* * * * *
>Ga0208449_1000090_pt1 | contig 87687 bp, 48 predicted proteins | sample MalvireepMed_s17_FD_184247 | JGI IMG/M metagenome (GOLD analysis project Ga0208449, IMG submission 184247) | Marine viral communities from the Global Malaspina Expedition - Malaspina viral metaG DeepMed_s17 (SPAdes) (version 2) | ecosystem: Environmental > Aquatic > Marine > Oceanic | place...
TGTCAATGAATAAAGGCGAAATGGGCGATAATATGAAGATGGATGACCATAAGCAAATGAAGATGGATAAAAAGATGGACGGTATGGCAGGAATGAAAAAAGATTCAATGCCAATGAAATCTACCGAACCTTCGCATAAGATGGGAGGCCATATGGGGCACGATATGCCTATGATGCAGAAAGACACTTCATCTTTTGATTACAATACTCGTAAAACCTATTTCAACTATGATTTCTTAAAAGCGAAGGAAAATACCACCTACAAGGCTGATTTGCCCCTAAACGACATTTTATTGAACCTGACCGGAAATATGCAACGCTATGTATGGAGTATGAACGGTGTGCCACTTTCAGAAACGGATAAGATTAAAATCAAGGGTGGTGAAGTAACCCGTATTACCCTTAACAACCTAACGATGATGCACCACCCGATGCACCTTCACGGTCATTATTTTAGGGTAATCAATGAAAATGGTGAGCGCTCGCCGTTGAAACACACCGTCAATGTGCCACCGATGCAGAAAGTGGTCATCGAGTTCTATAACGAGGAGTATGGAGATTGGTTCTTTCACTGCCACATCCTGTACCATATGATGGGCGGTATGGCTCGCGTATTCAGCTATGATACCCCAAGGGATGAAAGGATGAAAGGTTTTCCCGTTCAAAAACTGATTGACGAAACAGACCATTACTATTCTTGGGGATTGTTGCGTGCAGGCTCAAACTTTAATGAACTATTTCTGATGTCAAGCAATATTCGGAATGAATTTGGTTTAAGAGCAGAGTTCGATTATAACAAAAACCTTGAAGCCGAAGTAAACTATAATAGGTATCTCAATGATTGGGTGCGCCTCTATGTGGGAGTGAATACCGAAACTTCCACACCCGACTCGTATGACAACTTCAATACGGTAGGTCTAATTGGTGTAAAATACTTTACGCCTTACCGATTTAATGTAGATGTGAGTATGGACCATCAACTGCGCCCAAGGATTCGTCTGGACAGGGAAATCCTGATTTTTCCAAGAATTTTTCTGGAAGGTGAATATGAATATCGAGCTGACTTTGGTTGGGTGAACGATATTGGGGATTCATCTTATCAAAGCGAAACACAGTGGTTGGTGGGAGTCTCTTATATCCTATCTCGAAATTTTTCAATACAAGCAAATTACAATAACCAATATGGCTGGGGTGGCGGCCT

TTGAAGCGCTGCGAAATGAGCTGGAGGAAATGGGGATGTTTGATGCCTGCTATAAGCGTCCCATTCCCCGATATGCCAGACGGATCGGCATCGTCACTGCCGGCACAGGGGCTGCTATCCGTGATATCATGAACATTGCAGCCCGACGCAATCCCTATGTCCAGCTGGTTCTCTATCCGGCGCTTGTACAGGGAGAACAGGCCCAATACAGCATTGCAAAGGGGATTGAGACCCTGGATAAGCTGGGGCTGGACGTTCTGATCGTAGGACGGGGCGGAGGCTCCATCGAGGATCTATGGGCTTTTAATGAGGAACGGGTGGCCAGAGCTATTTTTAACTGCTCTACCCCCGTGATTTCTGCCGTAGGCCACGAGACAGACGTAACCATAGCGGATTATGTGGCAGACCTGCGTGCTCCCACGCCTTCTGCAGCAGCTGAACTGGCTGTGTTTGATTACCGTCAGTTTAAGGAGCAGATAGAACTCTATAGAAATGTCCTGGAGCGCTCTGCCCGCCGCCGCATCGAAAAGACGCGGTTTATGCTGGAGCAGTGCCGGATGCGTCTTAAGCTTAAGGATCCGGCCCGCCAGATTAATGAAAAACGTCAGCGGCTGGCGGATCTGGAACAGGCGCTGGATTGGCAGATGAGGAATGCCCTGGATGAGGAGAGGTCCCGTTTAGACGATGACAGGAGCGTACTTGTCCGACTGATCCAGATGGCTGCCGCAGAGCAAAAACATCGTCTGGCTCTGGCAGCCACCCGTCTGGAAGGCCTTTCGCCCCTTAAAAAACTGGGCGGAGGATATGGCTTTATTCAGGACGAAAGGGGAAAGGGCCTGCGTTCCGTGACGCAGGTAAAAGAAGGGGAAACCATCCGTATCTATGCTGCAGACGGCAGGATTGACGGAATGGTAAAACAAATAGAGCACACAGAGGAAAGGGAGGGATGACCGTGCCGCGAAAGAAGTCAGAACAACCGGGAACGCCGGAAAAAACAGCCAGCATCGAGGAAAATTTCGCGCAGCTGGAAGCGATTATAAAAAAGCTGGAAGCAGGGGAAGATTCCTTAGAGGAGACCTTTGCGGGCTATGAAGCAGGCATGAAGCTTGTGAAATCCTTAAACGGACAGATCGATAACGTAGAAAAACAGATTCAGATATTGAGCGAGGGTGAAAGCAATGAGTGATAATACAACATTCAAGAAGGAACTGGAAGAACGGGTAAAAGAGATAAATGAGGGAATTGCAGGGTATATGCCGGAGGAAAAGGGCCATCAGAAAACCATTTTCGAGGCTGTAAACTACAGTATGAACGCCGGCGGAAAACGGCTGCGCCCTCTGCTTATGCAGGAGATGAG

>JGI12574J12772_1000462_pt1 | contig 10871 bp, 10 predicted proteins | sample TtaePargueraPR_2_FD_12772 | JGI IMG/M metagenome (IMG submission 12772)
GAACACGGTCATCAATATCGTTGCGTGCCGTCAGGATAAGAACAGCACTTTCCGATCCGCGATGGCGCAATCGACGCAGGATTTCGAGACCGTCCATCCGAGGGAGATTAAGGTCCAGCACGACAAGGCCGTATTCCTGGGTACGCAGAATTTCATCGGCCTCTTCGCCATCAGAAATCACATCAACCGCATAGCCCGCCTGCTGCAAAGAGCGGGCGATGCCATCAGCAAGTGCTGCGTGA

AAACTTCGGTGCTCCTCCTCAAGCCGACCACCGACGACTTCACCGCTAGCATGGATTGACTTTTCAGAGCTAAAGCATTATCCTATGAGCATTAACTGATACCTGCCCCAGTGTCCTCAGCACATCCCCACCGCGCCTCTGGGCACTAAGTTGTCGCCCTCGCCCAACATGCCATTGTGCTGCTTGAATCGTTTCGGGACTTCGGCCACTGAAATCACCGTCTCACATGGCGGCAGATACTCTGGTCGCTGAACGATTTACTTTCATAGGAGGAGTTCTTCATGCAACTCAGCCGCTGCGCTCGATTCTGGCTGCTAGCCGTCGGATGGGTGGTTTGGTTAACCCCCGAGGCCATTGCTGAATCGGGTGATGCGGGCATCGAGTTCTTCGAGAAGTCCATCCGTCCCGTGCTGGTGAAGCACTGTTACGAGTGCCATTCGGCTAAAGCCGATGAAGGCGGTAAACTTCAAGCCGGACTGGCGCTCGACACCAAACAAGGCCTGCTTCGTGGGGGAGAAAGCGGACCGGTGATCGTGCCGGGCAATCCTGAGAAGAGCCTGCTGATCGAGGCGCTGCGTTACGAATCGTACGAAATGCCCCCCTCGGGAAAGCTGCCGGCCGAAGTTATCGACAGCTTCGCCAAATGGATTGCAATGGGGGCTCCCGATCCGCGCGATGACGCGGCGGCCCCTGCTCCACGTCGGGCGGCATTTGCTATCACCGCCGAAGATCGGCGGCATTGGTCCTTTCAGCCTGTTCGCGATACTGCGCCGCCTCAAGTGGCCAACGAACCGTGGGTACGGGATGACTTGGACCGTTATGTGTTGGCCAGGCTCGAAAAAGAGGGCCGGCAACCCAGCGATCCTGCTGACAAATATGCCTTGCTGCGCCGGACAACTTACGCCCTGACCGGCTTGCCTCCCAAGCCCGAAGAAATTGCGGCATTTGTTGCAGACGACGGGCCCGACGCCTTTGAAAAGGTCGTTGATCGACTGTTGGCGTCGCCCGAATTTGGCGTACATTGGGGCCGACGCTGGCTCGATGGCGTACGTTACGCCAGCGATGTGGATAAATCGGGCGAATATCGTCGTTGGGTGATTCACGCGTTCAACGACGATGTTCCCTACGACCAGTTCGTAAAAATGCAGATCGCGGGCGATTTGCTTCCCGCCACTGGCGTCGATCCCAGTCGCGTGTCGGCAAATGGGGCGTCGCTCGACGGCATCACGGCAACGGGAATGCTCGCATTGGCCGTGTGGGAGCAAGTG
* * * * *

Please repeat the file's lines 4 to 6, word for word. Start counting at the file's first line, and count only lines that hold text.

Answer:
>JGI12574J12772_1000462_pt1 | contig 10871 bp, 10 predicted proteins | sample TtaePargueraPR_2_FD_12772 | JGI IMG/M metagenome (IMG submission 12772)
GAACACGGTCATCAATATCGTTGCGTGCCGTCAGGATAAGAACAGCACTTTCCGATCCGCGATGGCGCAATCGACGCAGGATTTCGAGACCGTCCATCCGAGGGAGATTAAGGTCCAGCACGACAAGGCCGTATTCCTGGGTACGCAGAATTTCATCGGCCTCTTCGCCATCAGAAATCACATCAACCGCATAGCCCGCCTGCTGCAAAGAGCGGGCGATGCCATCAGCAAGTGCTGCGTGA

AAACTTCGGTGCTCCTCCTCAAGCCGACCACCGACGACTTCACCGCTAGCATGGATTGACTTTTCAGAGCTAAAGCATTATCCTATGAGCATTAACTGATACCTGCCCCAGTGTCCTCAGCACATCCCCACCGCGCCTCTGGGCACTAAGTTGTCGCCCTCGCCCAACATGCCATTGTGCTGCTTGAATCGTTTCGGGACTTCGGCCACTGAAATCACCGTCTCACATGGCGGCAGATACTCTGGTCGCTGAACGATTTACTTTCATAGGAGGAGTTCTTCATGCAACTCAGCCGCTGCGCTCGATTCTGGCTGCTAGCCGTCGGATGGGTGGTTTGGTTAACCCCCGAGGCCATTGCTGAATCGGGTGATGCGGGCATCGAGTTCTTCGAGAAGTCCATCCGTCCCGTGCTGGTGAAGCACTGTTACGAGTGCCATTCGGCTAAAGCCGATGAAGGCGGTAAACTTCAAGCCGGACTGGCGCTCGACACCAAACAAGGCCTGCTTCGTGGGGGAGAAAGCGGACCGGTGATCGTGCCGGGCAATCCTGAGAAGAGCCTGCTGATCGAGGCGCTGCGTTACGAATCGTACGAAATGCCCCCCTCGGGAAAGCTGCCGGCCGAAGTTATCGACAGCTTCGCCAAATGGATTGCAATGGGGGCTCCCGATCCGCGCGATGACGCGGCGGCCCCTGCTCCACGTCGGGCGGCATTTGCTATCACCGCCGAAGATCGGCGGCATTGGTCCTTTCAGCCTGTTCGCGATACTGCGCCGCCTCAAGTGGCCAACGAACCGTGGGTACGGGATGACTTGGACCGTTATGTGTTGGCCAGGCTCGAAAAAGAGGGCCGGCAACCCAGCGATCCTGCTGACAAATATGCCTTGCTGCGCCGGACAACTTACGCCCTGACCGGCTTGCCTCCCAAGCCCGAAGAAATTGCGGCATTTGTTGCAGACGACGGGCCCGACGCCTTTGAAAAGGTCGTTGATCGACTGTTGGCGTCGCCCGAATTTGGCGTACATTGGGGCCGACGCTGGCTCGATGGCGTACGTTACGCCAGCGATGTGGATAAATCGGGCGAATATCGTCGTTGGGTGATTCACGCGTTCAACGACGATGTTCCCTACGACCAGTTCGTAAAAATGCAGATCGCGGGCGATTTGCTTCCCGCCACTGGCGTCGATCCCAGTCGCGTGTCGGCAAATGGGGCGTCGCTCGACGGCATCACGGCAACGGGAATGCTCGCATTGGCCGTGTGGGAGCAAGTG